The Revd. Charles Wesley, M A., 'sweet singer of Methodism' and
arguably the greatest hymn writer ever, died on March 29th 1788. As a
hymn writer he needs no introduction. His hymns show little sign of
losing their appeal after more than 200 years. However, little else is
commonly known about the life of one who was seemingly lost in his
brother's shadow. When studies and biographies of John Wesley are
never in short supply, the new biography of Charles Wesley by Arnold
Dallimore 'A Heart Set free' is welcome indeed! Although the Methodist
Church has every reason to remember Charles Wesley on what is also the
250th anniversary of the brother's conversion (May, 1738), evangelical
people of all denominations have cause to thank God for hymns which
are in a sense the property of us all.
"If ever there was a human being who disliked power, avoided
prominence, and shrank from praise, it was Charles Wesley." So
wrote someone who knew him well. Even if he tended to be hidden by his
brother's exploits, Charles Wesley's life was far from a shadowy
existence. He was born on December 18th 1707, the third surviving son
and eighteenth child of Samuel and Susanna Wesley. He was not fifteen
months old when the old Rectory at Epworth was totally destroyed by
fire. Charles, like John, had to be rescued from the inferno. He was
hastily carried by a maid and placed safely in his mothers arms.
Samuel Wesley's ambition was to make scholars and clergymen of his
three sons - the daughters, alas, had lesser prospects and little
happiness. John was educated at Charterhouse, but Charles like his
older brother Samuel - was sent to Westminster school. As well as
proving an excellent scholar, Charles showed his mettle by defending
others from the school bullies. In June 1726, he entered Christ
Church, Oxford. By then, John had been ordained and elected a Fellow
of Lincoln College. When he tried to restrain the rather careless and
fun loving ways of his young brother, Charles resisted with
"Would you have me to become a saint all at once?" If
Charles was no less a scholar than John, he was less calm and
collected than his brother, and subject to emotional ups and downs.
When he graduated in 1730, father Samuel wrote from Epworth, "You
are now fairly launched. Hold up your head and swim like a man."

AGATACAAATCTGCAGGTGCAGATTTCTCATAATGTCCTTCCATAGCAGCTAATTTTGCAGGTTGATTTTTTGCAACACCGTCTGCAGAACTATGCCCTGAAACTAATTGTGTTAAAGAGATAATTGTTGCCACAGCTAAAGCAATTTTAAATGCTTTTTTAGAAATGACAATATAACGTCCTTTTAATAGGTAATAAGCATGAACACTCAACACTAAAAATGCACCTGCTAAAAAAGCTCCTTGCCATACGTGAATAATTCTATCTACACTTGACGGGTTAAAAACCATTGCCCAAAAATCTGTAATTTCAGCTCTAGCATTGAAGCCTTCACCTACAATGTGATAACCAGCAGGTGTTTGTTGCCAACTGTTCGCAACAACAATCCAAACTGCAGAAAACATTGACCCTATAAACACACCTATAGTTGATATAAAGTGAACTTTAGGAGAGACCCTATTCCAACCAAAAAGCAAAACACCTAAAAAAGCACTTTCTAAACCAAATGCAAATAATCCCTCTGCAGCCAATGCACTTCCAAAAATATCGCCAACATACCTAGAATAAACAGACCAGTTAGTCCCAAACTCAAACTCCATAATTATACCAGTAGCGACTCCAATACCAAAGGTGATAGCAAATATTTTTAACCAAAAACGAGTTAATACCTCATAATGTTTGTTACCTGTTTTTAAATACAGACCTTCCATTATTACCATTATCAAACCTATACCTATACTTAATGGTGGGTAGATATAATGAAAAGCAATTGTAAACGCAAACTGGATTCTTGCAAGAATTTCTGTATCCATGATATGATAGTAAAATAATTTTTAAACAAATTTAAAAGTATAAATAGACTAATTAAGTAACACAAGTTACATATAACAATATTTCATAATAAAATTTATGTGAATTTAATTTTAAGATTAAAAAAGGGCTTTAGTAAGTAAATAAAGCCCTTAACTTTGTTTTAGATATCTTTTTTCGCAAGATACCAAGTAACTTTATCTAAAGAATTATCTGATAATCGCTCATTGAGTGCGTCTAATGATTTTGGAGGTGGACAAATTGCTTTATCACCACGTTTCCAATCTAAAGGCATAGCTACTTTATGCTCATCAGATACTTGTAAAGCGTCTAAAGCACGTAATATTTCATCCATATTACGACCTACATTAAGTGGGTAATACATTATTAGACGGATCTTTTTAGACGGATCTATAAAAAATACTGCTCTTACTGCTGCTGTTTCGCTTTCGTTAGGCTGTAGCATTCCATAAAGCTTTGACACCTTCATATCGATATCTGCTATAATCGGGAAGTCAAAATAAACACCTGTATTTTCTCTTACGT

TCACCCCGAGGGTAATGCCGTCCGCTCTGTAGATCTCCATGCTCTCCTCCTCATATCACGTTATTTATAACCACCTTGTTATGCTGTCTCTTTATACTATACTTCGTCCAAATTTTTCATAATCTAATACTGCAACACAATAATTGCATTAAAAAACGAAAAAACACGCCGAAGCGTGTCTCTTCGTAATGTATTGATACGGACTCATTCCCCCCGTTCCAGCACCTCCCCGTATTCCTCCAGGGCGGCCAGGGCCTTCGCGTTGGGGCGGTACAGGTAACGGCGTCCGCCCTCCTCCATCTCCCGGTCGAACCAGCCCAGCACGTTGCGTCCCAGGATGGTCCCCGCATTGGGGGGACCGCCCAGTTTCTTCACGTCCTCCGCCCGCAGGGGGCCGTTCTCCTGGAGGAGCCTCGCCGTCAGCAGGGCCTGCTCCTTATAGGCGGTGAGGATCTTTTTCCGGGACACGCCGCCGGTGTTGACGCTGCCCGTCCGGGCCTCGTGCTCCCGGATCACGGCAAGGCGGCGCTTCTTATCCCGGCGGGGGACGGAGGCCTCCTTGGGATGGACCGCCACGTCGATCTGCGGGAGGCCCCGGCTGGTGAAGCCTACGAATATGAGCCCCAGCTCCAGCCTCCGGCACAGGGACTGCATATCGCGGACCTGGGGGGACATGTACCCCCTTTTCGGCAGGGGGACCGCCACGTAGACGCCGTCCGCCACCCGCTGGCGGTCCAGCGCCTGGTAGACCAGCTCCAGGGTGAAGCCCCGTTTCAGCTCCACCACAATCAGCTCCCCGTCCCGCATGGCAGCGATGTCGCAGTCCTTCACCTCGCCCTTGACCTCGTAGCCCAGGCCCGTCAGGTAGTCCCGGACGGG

After John returned for a while to Epworth to assist his father,
Charles became deeply exercised about spiritual things. He gathered
together some others who shared his new religious seriousness. Thus
began the 'Holy Club' in 1729, its members soon to receive the
nickname 'Methodists'. While John later became leader of the little
group, it was started by Charles. Thus he was properly the 'first
Methodist'. In 1732, George Whitefield of Pembroke College joined the
group, and a close bond of friendship developed between himself and
Charles Wesley who was now a College tutor .
There is no doubt that the Holy Spirit was at work in the lives of
these young men. Even before they were delivered from the legalism of
their sincere but lifeless religion - Whitefield was the first to find
assurance of salvation in May 1735 - there were signs of life. On his
death-bed in April 1735, old Samuel said to John, "The inward
witness, son, the inward witness, this is the proof, the strongest
proof of Christianity." Laying his hand on Charles' head, Samuel
said "Be steady. The Christian faith will surely revive in this
kingdom. You shall see it; though I shall not."
Georgia and failure.
Charles accompanied John on the mission to the new colony of
Georgia in 1735. He actually served as the secretary of the Governor,
General James Oglethorpe. The entire episode was to prove a failure.
The two brothers, having led hitherto a relatively sheltered and
privileged life, were no match for the conditions and characters they
were to meet. Life was hard in every sense. Misrepresentations and
accusations of scandal at the hands of unprincipled people quite broke
Charles' spirit. "Life is bitterness to me," he wrote at
this time. Feeling somewhat shattered Charles left Georgia, landing in
England on December 3rd, 1736. John was to remain in Georgia for
Having recovered a measure of strength and self respect, Charles
was soon meeting important people. Having been deeply impressed by the
godly Moravians in America, he was similarly affected on meeting their
leader Count Zinzendorf in London. He was selected to appear before
King George II on behalf of the University of Oxford at Hampton Court
on August 26th 1737. But despite the dignified circles he was now
moving in - he was something of a celebrity having returned from
Georgia - Charles was full of unrest and uncertainty. In his distress,
he sought help from the mystic William Law, but to no avail. An old
friend from the Holy Club, Benjamin Ingham wrote to John,
"Charles is so reserved, he neither writes to me nor comes too